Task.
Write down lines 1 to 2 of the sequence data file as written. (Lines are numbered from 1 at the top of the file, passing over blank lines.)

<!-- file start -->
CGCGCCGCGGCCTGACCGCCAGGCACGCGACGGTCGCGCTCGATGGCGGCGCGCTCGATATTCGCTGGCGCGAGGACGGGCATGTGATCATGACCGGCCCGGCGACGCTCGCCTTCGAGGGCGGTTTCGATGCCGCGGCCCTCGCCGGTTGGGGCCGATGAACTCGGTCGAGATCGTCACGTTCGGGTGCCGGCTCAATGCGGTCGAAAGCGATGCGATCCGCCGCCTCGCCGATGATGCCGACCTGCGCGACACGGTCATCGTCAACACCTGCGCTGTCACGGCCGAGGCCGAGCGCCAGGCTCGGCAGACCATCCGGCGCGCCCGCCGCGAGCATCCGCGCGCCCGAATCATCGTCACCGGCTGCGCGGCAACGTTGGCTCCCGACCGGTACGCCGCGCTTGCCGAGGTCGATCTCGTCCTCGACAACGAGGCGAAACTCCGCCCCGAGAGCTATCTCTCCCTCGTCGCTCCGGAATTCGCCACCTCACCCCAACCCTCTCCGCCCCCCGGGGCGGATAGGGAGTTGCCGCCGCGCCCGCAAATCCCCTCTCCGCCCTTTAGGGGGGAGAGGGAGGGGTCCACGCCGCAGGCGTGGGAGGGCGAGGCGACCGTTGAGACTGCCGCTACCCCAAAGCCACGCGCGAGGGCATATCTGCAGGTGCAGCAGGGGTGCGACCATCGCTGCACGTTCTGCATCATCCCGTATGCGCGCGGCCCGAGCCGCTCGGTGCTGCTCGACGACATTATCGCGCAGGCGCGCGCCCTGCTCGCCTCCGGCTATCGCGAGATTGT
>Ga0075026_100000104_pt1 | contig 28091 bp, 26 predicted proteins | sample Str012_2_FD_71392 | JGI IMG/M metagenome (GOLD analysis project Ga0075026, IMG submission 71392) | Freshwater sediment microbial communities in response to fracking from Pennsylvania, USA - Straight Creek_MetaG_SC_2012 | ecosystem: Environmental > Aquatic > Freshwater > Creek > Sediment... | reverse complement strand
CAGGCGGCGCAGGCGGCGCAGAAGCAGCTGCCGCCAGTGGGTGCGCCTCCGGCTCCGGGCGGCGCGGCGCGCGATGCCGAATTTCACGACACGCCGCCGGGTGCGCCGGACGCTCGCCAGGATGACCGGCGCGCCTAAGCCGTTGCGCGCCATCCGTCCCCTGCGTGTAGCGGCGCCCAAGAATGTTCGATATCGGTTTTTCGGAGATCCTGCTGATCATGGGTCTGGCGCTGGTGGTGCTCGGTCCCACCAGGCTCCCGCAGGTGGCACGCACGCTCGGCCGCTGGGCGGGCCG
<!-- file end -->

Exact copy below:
CGCGCCGCGGCCTGACCGCCAGGCACGCGACGGTCGCGCTCGATGGCGGCGCGCTCGATATTCGCTGGCGCGAGGACGGGCATGTGATCATGACCGGCCCGGCGACGCTCGCCTTCGAGGGCGGTTTCGATGCCGCGGCCCTCGCCGGTTGGGGCCGATGAACTCGGTCGAGATCGTCACGTTCGGGTGCCGGCTCAATGCGGTCGAAAGCGATGCGATCCGCCGCCTCGCCGATGATGCCGACCTGCGCGACACGGTCATCGTCAACACCTGCGCTGTCACGGCCGAGGCCGAGCGCCAGGCTCGGCAGACCATCCGGCGCGCCCGCCGCGAGCATCCGCGCGCCCGAATCATCGTCACCGGCTGCGCGGCAACGTTGGCTCCCGACCGGTACGCCGCGCTTGCCGAGGTCGATCTCGTCCTCGACAACGAGGCGAAACTCCGCCCCGAGAGCTATCTCTCCCTCGTCGCTCCGGAATTCGCCACCTCACCCCAACCCTCTCCGCCCCCCGGGGCGGATAGGGAGTTGCCGCCGCGCCCGCAAATCCCCTCTCCGCCCTTTAGGGGGGAGAGGGAGGGGTCCACGCCGCAGGCGTGGGAGGGCGAGGCGACCGTTGAGACTGCCGCTACCCCAAAGCCACGCGCGAGGGCATATCTGCAGGTGCAGCAGGGGTGCGACCATCGCTGCACGTTCTGCATCATCCCGTATGCGCGCGGCCCGAGCCGCTCGGTGCTGCTCGACGACATTATCGCGCAGGCGCGCGCCCTGCTCGCCTCCGGCTATCGCGAGATTGT
>Ga0075026_100000104_pt1 | contig 28091 bp, 26 predicted proteins | sample Str012_2_FD_71392 | JGI IMG/M metagenome (GOLD analysis project Ga0075026, IMG submission 71392) | Freshwater sediment microbial communities in response to fracking from Pennsylvania, USA - Straight Creek_MetaG_SC_2012 | ecosystem: Environmental > Aquatic > Freshwater > Creek > Sediment... | reverse complement strand